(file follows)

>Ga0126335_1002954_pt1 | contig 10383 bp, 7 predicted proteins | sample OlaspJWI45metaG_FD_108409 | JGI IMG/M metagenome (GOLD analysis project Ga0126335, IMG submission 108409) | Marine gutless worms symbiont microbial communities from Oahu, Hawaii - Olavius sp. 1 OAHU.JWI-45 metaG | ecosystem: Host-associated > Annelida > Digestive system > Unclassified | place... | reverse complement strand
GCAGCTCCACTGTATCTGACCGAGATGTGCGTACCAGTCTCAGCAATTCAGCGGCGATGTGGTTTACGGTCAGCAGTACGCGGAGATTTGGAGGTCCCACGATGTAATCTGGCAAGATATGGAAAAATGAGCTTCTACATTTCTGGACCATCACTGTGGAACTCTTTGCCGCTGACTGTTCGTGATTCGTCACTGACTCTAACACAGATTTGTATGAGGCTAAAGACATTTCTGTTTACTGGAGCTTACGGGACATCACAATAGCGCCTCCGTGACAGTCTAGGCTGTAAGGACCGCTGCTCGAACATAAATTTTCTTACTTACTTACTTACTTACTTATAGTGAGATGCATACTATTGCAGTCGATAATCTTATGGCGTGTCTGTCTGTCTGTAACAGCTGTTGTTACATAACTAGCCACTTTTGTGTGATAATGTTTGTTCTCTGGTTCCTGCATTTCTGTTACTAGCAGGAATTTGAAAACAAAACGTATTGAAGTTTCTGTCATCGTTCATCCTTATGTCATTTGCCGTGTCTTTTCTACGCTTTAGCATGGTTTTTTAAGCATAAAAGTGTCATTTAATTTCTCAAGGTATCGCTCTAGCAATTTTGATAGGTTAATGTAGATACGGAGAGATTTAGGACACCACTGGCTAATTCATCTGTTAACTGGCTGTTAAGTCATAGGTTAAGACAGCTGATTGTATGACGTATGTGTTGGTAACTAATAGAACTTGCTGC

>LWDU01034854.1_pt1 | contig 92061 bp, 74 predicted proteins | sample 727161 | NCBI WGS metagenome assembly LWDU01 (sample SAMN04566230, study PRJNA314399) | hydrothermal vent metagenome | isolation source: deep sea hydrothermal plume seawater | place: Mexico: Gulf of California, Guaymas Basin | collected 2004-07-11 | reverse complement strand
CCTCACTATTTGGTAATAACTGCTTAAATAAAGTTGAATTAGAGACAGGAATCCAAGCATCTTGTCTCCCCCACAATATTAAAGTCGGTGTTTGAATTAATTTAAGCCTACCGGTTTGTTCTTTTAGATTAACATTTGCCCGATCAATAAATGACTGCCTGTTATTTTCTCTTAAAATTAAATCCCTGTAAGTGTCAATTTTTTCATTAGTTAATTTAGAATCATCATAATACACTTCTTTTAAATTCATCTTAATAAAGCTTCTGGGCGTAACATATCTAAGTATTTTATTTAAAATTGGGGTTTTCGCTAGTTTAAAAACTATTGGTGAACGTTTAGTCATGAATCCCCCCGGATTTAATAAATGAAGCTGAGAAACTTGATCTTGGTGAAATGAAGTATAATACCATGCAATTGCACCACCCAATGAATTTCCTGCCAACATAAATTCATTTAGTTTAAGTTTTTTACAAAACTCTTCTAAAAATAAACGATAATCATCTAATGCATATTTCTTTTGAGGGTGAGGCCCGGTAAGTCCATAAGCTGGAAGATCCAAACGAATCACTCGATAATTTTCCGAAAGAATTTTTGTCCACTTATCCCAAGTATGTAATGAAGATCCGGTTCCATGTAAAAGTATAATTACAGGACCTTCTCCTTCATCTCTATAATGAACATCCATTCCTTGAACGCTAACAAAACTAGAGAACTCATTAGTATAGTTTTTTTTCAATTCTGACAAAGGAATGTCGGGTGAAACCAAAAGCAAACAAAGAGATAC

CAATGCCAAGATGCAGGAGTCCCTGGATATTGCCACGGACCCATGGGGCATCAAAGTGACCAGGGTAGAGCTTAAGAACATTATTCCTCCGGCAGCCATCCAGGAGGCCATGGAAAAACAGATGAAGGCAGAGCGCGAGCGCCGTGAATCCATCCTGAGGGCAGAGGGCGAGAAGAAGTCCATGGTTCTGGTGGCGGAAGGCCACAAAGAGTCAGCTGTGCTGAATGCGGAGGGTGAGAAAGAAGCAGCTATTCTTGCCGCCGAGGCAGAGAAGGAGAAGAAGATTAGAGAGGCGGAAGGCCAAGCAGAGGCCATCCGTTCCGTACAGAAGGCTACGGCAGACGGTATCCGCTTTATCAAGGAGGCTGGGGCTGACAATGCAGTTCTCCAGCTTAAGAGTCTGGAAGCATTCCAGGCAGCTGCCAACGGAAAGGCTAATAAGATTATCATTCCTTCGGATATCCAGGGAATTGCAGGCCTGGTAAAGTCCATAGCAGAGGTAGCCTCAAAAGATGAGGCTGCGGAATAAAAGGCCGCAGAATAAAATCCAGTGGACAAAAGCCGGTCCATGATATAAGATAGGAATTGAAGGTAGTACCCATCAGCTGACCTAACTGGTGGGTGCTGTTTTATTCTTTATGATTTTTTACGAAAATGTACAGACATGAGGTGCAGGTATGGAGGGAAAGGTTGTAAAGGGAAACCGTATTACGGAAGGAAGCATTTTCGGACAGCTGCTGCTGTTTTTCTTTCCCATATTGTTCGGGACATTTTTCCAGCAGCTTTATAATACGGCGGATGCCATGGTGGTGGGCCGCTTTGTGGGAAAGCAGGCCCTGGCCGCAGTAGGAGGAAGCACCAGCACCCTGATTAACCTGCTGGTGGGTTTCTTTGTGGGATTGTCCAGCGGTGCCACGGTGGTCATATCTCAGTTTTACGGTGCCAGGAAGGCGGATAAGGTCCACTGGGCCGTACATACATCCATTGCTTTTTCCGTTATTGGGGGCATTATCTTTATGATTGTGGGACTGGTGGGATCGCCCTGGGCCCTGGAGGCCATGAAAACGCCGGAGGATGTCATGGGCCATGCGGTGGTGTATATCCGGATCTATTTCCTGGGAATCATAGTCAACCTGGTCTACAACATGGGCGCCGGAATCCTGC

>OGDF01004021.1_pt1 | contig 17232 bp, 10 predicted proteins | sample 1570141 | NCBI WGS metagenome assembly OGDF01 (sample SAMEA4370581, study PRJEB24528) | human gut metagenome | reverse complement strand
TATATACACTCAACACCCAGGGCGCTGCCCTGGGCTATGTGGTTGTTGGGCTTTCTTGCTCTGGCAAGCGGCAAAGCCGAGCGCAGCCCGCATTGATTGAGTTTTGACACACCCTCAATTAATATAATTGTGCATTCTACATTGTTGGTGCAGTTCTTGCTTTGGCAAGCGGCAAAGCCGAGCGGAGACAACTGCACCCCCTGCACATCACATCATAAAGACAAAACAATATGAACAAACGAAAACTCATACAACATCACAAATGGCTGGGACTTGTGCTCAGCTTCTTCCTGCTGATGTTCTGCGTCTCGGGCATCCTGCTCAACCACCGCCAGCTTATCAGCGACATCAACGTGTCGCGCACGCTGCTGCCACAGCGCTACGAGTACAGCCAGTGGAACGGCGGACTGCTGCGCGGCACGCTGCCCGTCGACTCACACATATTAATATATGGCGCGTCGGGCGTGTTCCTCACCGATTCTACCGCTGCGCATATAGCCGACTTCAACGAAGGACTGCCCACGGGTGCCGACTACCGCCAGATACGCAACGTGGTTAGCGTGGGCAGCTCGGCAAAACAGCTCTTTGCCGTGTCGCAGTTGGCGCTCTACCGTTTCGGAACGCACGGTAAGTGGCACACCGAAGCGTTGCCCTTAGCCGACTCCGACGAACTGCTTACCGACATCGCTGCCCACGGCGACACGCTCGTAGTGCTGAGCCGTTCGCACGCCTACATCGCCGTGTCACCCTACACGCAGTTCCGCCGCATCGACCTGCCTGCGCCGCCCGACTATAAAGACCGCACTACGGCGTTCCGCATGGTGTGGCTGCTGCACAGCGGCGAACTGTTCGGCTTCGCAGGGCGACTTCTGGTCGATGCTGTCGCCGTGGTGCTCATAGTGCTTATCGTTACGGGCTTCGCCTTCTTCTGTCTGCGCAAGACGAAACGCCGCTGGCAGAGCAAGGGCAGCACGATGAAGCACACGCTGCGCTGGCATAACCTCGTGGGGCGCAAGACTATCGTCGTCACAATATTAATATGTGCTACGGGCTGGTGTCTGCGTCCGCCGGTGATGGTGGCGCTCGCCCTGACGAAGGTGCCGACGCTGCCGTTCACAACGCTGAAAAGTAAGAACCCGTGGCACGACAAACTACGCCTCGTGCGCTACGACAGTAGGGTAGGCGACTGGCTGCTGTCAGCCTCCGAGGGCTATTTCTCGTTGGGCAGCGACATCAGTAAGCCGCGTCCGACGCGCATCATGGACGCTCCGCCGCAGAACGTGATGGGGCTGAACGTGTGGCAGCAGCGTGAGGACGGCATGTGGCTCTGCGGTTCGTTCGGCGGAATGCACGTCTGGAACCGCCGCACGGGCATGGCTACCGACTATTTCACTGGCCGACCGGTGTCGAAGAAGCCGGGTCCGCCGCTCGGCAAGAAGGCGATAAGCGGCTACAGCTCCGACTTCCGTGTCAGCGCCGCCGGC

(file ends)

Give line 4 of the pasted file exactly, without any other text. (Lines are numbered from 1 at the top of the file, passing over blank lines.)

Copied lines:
CCTCACTATTTGGTAATAACTGCTTAAATAAAGTTGAATTAGAGACAGGAATCCAAGCATCTTGTCTCCCCCACAATATTAAAGTCGGTGTTTGAATTAATTTAAGCCTACCGGTTTGTTCTTTTAGATTAACATTTGCCCGATCAATAAATGACTGCCTGTTATTTTCTCTTAAAATTAAATCCCTGTAAGTGTCAATTTTTTCATTAGTTAATTTAGAATCATCATAATACACTTCTTTTAAATTCATCTTAATAAAGCTTCTGGGCGTAACATATCTAAGTATTTTATTTAAAATTGGGGTTTTCGCTAGTTTAAAAACTATTGGTGAACGTTTAGTCATGAATCCCCCCGGATTTAATAAATGAAGCTGAGAAACTTGATCTTGGTGAAATGAAGTATAATACCATGCAATTGCACCACCCAATGAATTTCCTGCCAACATAAATTCATTTAGTTTAAGTTTTTTACAAAACTCTTCTAAAAATAAACGATAATCATCTAATGCATATTTCTTTTGAGGGTGAGGCCCGGTAAGTCCATAAGCTGGAAGATCCAAACGAATCACTCGATAATTTTCCGAAAGAATTTTTGTCCACTTATCCCAAGTATGTAATGAAGATCCGGTTCCATGTAAAAGTATAATTACAGGACCTTCTCCTTCATCTCTATAATGAACATCCATTCCTTGAACGCTAACAAAACTAGAGAACTCATTAGTATAGTTTTTTTTCAATTCTGACAAAGGAATGTCGGGTGAAACCAAAAGCAAACAAAGAGATAC